I hear about elk being knocked over with a .54 but I have never seen it happen. Most elk I have seen hit by a muzzle loader don't even hunch up.

My yardage limit get less every year. These days I won't shoot past 75 yards.
 
This.

I'm looked hard this year at going to a .58. My .54 is scary pitted. A re-bore may be in order. Right now I'm shooting a 110 grains of Pyrodex.
I used to shoot 120, but 110 is all I can get into my backup speed loaders.

I hear about elk being knocked over with a .54 but I have never seen it happen. Most elk I have seen hit by a muzzle loader don't even hunch up.

My yardage limit get less every year. These days I won't shoot past 75 yards.
I think 75 yards is a good limit, 100 max. Elk aren't bulletproof, but sometimes it seems that way.

David
NM
 
Yep, dryballing is always fun - I actually have a trophy for excelling at such during the Oregon State ML Competition years ago. You can always remove the nipple and trinkle some powder in the hole, replace the nipple, and kinda poot the ball out of the barrel.

If you move beyond the 100 grain load, you might find your poi and group change in your favor. Or not. I would humbly suggest you try a bit more, working up to around 120. Then you've bracketed your 100 grain load, and you might even find that the 120 works!

I kinda push the higher loads, based on my many friends' loads used when hunting. But you have to use what your gun likes to eat, and what you want to sit behind at the range.

David
NM
I am going to disagree with this just a little bit. One hundred grains of three powder is shirley enough to get the job done and that's. Even higher amounts of powder could lead to 2 undesirable results. The first being that you can burn out flash hole inside the nipple. To check or yes, use a drill set to find. The largest bit that will fit through the nipple. Then check it periodically to see if it has enlarged.

The other possibility is that the lead ball may fragment without much penetration due to high velocity and Over expansion.

I'm not guaranteeing that will happen but it's a possibility. I would definitely be shooting these over a chromegraph as well. 100 grains should get you well in excess of 2000 feet per second. That's a hell of a lot for a fifty four round ball.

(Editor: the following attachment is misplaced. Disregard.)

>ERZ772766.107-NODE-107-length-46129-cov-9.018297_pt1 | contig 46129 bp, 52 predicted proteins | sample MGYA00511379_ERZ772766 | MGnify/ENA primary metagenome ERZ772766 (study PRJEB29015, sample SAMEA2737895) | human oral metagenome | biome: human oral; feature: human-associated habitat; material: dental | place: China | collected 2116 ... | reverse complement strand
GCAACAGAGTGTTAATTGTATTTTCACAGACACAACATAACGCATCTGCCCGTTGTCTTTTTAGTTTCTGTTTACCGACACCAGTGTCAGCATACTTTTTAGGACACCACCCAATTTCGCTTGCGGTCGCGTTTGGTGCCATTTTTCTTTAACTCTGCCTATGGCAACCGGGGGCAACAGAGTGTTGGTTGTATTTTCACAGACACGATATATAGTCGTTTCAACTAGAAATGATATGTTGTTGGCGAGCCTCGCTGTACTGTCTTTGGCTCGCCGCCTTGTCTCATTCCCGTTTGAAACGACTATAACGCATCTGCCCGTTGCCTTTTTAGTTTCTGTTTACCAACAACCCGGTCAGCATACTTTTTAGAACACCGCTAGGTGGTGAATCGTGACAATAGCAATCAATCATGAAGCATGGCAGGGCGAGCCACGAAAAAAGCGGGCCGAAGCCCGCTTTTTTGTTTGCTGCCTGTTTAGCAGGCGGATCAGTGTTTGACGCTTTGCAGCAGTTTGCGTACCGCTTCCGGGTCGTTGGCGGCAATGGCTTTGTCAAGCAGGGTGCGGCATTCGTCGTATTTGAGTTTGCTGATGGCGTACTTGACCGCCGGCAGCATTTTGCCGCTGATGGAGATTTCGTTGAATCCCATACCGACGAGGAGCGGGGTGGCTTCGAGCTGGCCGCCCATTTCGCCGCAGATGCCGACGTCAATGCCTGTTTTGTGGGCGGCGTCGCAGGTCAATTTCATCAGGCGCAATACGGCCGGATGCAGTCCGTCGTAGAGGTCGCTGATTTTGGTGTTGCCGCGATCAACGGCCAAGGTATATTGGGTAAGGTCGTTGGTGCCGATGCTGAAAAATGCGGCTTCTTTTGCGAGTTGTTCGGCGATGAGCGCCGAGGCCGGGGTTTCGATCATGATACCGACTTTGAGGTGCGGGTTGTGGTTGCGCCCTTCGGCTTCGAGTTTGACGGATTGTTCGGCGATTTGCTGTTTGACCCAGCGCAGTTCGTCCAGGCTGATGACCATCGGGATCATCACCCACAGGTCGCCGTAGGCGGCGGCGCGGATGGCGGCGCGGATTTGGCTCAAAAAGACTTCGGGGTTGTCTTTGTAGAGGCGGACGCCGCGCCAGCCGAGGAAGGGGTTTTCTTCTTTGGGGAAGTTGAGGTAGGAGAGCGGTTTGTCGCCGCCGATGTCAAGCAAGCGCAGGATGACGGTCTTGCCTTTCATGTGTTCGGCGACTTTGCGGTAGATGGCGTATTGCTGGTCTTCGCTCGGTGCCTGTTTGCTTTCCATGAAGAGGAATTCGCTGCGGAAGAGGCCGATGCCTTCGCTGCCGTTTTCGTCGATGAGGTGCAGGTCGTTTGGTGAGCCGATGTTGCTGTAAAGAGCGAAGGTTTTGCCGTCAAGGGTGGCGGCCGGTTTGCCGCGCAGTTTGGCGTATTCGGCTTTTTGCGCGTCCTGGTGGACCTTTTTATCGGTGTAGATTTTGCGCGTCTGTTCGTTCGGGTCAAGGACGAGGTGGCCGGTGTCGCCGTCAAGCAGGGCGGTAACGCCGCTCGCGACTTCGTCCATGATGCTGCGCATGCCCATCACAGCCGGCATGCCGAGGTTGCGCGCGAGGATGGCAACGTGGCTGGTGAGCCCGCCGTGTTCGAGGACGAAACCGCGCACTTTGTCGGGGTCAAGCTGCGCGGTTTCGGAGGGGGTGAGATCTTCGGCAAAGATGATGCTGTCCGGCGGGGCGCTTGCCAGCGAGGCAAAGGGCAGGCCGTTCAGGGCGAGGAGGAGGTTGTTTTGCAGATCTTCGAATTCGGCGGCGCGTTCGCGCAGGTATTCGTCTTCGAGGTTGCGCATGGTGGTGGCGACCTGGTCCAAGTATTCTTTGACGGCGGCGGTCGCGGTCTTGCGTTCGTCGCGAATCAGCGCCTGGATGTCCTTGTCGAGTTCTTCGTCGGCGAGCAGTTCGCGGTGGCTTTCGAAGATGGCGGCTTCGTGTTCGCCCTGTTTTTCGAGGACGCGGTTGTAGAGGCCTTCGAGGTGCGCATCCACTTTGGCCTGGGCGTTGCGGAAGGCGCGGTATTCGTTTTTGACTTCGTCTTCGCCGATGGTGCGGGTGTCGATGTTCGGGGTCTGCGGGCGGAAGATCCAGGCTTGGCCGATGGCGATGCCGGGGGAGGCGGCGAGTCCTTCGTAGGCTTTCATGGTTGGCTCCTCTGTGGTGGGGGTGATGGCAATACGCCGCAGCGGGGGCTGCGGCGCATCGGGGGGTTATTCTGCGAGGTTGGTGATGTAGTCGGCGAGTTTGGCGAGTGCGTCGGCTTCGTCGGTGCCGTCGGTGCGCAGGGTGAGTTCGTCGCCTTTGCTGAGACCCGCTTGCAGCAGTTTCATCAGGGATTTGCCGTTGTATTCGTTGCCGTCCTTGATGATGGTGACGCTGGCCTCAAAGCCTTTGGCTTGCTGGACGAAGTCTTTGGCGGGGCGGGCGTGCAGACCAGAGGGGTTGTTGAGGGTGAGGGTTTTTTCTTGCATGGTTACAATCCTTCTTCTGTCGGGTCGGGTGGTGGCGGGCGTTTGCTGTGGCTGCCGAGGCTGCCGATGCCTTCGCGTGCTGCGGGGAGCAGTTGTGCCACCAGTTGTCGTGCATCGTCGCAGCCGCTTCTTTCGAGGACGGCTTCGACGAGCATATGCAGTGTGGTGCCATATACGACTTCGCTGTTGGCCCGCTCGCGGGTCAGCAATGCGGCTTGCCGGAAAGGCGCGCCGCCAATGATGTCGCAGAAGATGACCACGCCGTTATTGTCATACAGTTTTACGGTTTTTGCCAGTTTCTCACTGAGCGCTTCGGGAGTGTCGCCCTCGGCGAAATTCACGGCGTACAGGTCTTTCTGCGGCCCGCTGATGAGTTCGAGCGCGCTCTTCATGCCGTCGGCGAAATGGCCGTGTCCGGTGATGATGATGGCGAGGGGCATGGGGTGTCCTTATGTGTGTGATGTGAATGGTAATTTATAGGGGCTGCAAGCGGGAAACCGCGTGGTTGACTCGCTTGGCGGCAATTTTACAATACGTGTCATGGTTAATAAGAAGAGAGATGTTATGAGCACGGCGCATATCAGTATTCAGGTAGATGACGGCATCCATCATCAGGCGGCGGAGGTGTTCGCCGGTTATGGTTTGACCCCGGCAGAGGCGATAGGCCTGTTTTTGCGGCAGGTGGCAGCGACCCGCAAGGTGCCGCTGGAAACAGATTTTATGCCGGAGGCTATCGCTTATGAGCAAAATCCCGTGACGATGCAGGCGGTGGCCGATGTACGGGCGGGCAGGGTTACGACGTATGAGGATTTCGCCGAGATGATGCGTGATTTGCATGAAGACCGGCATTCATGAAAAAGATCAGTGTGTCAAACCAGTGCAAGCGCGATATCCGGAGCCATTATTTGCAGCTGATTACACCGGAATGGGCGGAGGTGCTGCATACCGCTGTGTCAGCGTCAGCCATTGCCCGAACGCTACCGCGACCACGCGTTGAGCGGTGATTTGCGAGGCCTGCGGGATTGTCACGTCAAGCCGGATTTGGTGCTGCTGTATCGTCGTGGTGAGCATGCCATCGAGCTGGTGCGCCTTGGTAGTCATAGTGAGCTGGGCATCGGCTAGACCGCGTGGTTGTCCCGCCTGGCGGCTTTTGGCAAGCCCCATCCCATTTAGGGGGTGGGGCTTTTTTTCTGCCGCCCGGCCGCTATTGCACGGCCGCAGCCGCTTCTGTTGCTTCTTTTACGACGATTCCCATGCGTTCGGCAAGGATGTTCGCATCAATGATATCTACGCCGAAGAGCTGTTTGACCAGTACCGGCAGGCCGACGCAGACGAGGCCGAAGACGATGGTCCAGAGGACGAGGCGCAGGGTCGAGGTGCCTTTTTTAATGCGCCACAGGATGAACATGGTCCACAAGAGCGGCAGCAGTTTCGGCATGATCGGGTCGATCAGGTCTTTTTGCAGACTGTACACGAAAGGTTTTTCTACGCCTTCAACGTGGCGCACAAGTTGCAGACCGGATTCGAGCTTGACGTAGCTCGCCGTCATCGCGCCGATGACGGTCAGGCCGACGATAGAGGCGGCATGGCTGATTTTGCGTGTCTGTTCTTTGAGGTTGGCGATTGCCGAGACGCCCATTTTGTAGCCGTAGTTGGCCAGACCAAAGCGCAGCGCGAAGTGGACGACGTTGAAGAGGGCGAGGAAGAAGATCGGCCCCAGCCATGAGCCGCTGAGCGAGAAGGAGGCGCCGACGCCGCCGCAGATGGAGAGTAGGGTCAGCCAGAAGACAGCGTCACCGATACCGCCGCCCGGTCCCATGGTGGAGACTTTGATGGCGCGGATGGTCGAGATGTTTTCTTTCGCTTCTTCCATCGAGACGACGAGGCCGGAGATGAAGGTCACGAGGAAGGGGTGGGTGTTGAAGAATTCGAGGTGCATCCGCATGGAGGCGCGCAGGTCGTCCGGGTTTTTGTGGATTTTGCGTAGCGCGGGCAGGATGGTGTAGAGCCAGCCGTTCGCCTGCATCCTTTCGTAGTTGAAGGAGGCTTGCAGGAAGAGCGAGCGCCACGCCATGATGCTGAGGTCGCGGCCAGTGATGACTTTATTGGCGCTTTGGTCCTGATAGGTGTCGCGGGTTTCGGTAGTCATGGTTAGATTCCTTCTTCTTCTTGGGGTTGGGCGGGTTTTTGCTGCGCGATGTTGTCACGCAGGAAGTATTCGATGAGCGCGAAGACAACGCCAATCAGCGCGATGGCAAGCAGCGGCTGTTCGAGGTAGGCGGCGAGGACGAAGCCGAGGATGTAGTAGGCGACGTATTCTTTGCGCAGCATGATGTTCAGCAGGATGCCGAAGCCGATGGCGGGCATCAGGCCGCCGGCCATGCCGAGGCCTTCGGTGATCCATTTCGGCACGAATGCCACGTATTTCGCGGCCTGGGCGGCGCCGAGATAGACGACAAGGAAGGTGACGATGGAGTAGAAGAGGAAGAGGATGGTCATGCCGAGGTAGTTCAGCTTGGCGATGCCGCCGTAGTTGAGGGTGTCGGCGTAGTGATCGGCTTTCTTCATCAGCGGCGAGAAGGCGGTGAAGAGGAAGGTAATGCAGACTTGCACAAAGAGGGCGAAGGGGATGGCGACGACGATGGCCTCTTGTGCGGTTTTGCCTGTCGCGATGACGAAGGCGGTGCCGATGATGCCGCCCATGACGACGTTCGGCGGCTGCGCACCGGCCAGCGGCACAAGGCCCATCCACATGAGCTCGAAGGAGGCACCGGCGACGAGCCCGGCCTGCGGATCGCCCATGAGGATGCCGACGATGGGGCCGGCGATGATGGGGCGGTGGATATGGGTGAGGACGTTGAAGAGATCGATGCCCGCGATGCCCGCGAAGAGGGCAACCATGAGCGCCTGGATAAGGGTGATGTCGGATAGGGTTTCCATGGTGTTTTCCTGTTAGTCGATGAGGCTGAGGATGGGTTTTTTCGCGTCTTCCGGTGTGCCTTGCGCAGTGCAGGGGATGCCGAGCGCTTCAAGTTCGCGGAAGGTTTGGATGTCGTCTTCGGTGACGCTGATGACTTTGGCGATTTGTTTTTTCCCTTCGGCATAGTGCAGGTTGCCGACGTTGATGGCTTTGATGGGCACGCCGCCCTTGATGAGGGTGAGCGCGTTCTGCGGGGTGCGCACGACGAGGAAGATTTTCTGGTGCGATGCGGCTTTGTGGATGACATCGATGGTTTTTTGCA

I am going to disagree with this just a little bit. One hundred grains of three powder is shirley enough to get the job done and that's. Even higher amounts of powder could lead to 2 undesirable results. The first being that you can burn out flash hole inside the nipple. To check or yes, use a drill set to find. The largest bit that will fit through the nipple. Then check it periodically to see if it has enlarged.

The other possibility is that the lead ball may fragment without much penetration due to high velocity and Over expansion.

I'm not guaranteeing that will happen but it's a possibility. I would definitely be shooting these over a chromegraph as well. 100 grains should get you well in excess of 2000 feet per second. That's a hell of a lot for a fifty four round ball.
Never have heard of a patched round ball, pure lead, fragmenting due to excessive velocity. Not much in the way of expansion happening, either, though the ball will deform particularly if it hits bone. I can always be wrong (in fact, am practiced at it), but I don't think I am in this case. Using my 36" barrel, .50 caliber rifle, I hunted with 140grains. Almost without exception the ball would be found, deformed but not "expanded" under the hide on the far side of the critter.

At 100 grains in a GPR, there is about zero chance of getting to 2000fps. Barrel length is key - velocity will top out at the point all the powder burns just before the ball exits. More, and you just make fire out of the muzzle. But in the 32" bbl GPR, one should be able to work above 100 grains before just blowing powder out of the barrel. I don't think you can find any data, published or from a buddy at the range, that will show a .54 at 2000fps out of that GPR barrel. You are correct that 2000 is a hell of a lot for a .54, because it just ain't gonna happen in that rifle with 100 grains of powder.

David
NM
 
I bought a 50cal Great Plains Hunter this week. 1:32 twist. I'm going to try to work up a load with 385gr Great plains bullets.
I'll probably start somewhere in the 80gr range and work up from there.
Does anyone have any experience with these rifles?